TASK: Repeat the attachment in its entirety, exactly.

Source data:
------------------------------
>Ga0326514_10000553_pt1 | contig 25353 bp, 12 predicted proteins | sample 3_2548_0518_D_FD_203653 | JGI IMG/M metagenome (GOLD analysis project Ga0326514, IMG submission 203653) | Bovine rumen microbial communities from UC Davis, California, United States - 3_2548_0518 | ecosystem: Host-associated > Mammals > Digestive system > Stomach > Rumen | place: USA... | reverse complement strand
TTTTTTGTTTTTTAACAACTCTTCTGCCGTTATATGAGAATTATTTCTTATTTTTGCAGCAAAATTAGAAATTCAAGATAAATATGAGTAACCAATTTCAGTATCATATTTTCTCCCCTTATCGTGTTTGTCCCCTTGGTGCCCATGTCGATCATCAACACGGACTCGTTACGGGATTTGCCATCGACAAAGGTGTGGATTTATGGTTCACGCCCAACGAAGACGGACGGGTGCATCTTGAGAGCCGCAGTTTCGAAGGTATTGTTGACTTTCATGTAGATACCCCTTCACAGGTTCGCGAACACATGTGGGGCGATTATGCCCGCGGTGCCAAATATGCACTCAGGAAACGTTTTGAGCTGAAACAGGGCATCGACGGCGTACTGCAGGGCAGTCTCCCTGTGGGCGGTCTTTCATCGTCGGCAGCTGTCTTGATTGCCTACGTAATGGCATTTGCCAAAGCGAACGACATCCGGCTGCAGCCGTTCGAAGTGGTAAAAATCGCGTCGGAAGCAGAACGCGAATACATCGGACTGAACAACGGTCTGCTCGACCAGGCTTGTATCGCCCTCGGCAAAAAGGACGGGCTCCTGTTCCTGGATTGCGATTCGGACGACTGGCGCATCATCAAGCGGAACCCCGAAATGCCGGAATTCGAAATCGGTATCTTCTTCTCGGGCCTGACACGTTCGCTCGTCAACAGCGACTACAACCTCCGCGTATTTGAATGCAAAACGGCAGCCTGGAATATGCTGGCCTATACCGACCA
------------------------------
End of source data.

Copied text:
>Ga0326514_10000553_pt1 | contig 25353 bp, 12 predicted proteins | sample 3_2548_0518_D_FD_203653 | JGI IMG/M metagenome (GOLD analysis project Ga0326514, IMG submission 203653) | Bovine rumen microbial communities from UC Davis, California, United States - 3_2548_0518 | ecosystem: Host-associated > Mammals > Digestive system > Stomach > Rumen | place: USA... | reverse complement strand
TTTTTTGTTTTTTAACAACTCTTCTGCCGTTATATGAGAATTATTTCTTATTTTTGCAGCAAAATTAGAAATTCAAGATAAATATGAGTAACCAATTTCAGTATCATATTTTCTCCCCTTATCGTGTTTGTCCCCTTGGTGCCCATGTCGATCATCAACACGGACTCGTTACGGGATTTGCCATCGACAAAGGTGTGGATTTATGGTTCACGCCCAACGAAGACGGACGGGTGCATCTTGAGAGCCGCAGTTTCGAAGGTATTGTTGACTTTCATGTAGATACCCCTTCACAGGTTCGCGAACACATGTGGGGCGATTATGCCCGCGGTGCCAAATATGCACTCAGGAAACGTTTTGAGCTGAAACAGGGCATCGACGGCGTACTGCAGGGCAGTCTCCCTGTGGGCGGTCTTTCATCGTCGGCAGCTGTCTTGATTGCCTACGTAATGGCATTTGCCAAAGCGAACGACATCCGGCTGCAGCCGTTCGAAGTGGTAAAAATCGCGTCGGAAGCAGAACGCGAATACATCGGACTGAACAACGGTCTGCTCGACCAGGCTTGTATCGCCCTCGGCAAAAAGGACGGGCTCCTGTTCCTGGATTGCGATTCGGACGACTGGCGCATCATCAAGCGGAACCCCGAAATGCCGGAATTCGAAATCGGTATCTTCTTCTCGGGCCTGACACGTTCGCTCGTCAACAGCGACTACAACCTCCGCGTATTTGAATGCAAAACGGCAGCCTGGAATATGCTGGCCTATACCGACCA